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U2’s The Edge Falls Off It During Live Performance

Rock band U2’s legendary guitarist The Edge (real name Dave) has carved a world reputation for himself and his band by playing his distinctive guitar licks and by living up to his nickname with the “edgy” chords he chops out on U2 hits. Now U2’s Edge has fallen off it during a live performance.

The Edge’s unmistakable guitar sound — clean, sharp, incisive, and cutting-Edge — is part of U2’s trademark.

The characteristic and mesmerizing sounds and the emotions he expresses through them make him one of the most respected guitarists in rock and roll.

He has often been called an “anti-guitar hero” because of his aversion to the indulgent, showy style based on intense soloing of many contemporaries, preferring instead to play in often a technically undemanding and low-key, yet original, way.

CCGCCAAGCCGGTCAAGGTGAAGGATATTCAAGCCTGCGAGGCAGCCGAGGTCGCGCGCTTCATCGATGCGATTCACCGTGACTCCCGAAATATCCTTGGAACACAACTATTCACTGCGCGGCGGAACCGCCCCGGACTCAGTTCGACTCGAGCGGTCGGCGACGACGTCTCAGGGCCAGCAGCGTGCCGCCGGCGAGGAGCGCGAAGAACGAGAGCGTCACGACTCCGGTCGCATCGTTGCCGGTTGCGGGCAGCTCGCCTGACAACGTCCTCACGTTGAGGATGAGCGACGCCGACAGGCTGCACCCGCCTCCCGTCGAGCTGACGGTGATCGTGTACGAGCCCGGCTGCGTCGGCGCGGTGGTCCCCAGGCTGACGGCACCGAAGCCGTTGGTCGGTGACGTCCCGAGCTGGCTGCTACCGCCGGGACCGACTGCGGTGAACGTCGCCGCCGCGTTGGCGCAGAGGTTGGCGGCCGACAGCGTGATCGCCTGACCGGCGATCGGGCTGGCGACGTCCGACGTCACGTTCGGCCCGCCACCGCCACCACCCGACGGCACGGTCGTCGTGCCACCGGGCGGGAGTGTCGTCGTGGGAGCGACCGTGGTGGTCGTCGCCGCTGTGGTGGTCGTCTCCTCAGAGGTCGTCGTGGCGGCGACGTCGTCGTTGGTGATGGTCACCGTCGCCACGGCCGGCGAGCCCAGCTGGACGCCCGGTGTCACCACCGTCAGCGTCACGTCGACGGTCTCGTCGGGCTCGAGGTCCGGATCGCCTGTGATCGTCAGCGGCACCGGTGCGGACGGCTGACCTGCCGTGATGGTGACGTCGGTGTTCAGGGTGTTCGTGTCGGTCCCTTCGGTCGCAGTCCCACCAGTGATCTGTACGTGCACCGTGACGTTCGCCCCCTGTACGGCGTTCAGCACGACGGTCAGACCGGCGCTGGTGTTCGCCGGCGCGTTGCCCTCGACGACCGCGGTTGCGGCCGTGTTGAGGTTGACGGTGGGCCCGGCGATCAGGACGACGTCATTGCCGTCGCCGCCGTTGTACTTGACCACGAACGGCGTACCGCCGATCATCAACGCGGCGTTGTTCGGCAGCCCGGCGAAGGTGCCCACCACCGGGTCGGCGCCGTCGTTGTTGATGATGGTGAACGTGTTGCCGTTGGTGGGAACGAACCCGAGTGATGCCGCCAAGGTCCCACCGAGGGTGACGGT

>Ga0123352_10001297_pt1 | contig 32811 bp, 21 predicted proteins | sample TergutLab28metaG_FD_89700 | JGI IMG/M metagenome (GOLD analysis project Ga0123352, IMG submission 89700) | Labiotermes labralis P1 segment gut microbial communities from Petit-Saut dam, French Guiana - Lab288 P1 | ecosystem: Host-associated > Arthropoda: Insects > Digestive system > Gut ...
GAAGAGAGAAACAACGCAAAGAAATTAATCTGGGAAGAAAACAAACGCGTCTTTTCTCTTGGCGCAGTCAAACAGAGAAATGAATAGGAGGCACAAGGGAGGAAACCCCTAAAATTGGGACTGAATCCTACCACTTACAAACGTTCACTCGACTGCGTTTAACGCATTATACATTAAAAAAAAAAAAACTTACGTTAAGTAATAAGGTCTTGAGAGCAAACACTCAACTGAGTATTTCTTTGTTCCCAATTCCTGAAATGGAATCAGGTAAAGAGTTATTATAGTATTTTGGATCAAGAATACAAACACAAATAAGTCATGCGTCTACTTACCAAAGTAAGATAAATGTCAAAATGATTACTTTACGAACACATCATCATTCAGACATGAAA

He is renowned for being a guitarist who is more concerned with sounds, texture and innovation rather than flashy technique.

Most of what the Edge (real name Dave Evans) played on U2’s early albums, from Boy in 1980 to the ’87 global smash The Joshua Tree, can be described thus: circular skeletal arpeggios swimming in oceans of reverb; few conventional chords or solos. But the elegant urgency of the Edge’s minimalism on those records perfectly framed and fueled the earnest, flag-waving theatricality of Bono’s voice.

With U2’s swerve into apocalyptic dance music on 1991’s Achtung Baby, the Edge coated his riffs in extreme distortion and electronic treatments but without betraying his playing credo: Less is most.

See The Edge close to the edge then falling off it altogether here.

Simon Ludgate
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